"... history, geography and arithmetic are not, as a rule, interesting to young children, especially not to young children of the class with which we are now dealing. These listless minds are not easily roused to an interest in abstractions.What Felix Adler proposed for both classes was for children to actually do things in school and thereby become acquainted with physical reality, through investigation of how things actually work, and are made. Engagement in physical reality as craftsman and creator was viewed as essential by Adler and others of his time to the full development of human qualities and character. Instead of memorizing answers, as proposed by one side or another, the idea was to investigate and inquire, and test in physical reality... Not just make stuff up, or accept what had been made up by others.
Secondly, it is a notorious fact that intellectual culture, pure and simple, is quite consistent with weakness of the will. A person may have very high intellectual attainments, and yet be morally deficient. I need hardly warn my reflective hearers that, when emphasizing the importance for the will of intellectual culture, I had in mind the intellectual process as applied to acts. To cultivate the intellect in its own sphere of contemplation and abstraction, apart from action may leave the will precisely as feeble as it was before."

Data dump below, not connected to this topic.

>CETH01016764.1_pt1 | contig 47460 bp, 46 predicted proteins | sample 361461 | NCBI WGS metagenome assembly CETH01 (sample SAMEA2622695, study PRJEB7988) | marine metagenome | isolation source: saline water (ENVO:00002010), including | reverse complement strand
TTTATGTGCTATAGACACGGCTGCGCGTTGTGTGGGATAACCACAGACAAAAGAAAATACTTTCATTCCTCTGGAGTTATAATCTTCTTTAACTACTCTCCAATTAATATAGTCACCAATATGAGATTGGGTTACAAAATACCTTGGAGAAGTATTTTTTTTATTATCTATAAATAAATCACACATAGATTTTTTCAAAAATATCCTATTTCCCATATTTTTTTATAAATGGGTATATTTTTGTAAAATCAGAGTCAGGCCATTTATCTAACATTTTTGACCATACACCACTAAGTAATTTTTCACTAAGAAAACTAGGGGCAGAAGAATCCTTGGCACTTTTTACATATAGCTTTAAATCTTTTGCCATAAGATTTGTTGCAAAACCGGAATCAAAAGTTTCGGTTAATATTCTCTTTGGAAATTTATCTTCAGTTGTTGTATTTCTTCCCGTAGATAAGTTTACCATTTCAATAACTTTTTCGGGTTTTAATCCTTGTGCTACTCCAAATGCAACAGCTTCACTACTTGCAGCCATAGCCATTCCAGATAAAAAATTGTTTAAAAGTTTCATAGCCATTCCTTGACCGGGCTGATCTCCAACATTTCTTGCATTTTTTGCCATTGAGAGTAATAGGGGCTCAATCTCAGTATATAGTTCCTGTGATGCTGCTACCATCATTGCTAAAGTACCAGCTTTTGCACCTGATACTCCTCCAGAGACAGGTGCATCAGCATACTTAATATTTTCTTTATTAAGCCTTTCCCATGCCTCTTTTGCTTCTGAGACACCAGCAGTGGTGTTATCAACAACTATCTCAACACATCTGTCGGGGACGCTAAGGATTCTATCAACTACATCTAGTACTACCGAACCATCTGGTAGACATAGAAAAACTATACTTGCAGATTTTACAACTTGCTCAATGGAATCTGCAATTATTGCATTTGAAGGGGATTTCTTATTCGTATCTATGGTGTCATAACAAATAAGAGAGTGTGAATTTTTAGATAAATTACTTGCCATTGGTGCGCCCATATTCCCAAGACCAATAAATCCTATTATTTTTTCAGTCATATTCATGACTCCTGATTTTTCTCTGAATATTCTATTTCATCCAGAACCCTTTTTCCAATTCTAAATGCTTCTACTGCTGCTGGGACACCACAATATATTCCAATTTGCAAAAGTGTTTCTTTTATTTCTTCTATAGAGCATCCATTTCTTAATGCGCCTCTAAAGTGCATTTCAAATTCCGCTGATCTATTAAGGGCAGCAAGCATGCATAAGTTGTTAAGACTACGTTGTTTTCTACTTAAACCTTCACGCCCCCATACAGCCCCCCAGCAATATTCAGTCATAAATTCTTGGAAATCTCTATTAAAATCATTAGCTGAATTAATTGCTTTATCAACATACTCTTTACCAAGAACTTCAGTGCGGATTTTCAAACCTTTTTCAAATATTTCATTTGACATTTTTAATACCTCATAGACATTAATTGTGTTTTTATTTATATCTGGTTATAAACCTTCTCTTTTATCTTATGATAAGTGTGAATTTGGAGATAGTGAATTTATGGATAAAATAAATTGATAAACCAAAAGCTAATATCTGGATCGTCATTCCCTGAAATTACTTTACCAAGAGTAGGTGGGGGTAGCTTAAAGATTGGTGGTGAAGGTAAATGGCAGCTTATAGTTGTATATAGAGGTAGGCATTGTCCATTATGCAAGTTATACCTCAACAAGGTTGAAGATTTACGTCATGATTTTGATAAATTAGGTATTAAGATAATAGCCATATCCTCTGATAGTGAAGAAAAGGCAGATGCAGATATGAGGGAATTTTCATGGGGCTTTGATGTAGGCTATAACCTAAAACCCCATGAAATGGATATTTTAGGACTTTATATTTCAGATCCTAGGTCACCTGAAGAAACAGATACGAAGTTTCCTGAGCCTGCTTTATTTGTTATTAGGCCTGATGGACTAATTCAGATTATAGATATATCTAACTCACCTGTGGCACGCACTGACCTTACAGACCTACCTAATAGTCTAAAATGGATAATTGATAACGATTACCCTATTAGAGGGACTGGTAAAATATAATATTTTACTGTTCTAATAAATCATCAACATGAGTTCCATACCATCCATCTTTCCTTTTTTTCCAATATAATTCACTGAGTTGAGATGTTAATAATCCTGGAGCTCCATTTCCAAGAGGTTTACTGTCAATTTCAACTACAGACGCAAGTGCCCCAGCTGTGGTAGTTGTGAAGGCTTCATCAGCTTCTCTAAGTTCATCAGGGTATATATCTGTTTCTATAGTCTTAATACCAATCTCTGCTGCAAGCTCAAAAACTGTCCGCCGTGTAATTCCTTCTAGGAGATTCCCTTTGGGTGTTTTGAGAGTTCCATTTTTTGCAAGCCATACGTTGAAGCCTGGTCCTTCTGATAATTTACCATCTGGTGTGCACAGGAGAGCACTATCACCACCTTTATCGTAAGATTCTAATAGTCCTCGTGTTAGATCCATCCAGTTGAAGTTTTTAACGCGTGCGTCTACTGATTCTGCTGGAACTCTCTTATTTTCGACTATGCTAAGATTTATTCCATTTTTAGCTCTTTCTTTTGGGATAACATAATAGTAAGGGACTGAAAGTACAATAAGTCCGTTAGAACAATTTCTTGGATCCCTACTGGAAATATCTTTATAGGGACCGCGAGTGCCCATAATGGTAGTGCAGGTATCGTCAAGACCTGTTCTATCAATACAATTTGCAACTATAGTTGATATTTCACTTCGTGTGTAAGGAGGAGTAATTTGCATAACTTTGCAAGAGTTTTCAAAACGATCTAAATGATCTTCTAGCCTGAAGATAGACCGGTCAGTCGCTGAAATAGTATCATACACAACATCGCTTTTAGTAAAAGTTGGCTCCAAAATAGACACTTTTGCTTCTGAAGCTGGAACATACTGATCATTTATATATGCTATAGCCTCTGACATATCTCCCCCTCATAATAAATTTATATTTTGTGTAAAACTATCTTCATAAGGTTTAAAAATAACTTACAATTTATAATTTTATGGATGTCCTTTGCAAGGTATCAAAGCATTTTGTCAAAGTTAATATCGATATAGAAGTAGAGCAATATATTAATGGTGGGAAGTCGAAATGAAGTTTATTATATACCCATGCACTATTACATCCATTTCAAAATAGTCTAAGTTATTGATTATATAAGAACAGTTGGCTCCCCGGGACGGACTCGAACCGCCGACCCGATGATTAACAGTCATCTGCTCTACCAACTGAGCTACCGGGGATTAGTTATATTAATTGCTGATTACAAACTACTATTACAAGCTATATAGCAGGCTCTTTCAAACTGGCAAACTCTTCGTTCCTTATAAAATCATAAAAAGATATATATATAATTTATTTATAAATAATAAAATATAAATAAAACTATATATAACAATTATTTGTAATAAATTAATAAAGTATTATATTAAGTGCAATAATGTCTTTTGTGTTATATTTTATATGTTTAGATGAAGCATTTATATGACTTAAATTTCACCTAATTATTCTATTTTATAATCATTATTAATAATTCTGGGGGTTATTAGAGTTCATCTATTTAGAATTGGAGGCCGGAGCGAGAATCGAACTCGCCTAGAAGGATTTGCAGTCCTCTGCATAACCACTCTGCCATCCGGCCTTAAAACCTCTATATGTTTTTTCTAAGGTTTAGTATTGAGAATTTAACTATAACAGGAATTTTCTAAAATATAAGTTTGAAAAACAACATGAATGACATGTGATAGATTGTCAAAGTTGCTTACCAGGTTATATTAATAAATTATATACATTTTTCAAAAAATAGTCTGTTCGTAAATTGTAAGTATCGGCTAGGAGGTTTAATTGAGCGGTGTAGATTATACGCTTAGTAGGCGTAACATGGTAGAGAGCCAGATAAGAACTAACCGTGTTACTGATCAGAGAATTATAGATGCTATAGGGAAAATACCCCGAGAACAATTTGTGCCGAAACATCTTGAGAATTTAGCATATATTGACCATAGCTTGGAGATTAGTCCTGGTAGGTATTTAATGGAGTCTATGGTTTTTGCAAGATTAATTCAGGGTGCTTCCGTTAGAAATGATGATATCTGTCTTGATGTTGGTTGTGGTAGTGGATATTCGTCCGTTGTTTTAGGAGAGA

This morning I see that the American government is at a crisis point, in which tea-party activists are pushing for a government shut down to make their point. It is claimed as a test of wills, one vs. the other, but things have gotten out of hand. They seem to be detached from the real everyday needs of the American people. Where were shop classes, laboratory science and the arts when we needed them most?
Make, fix and create.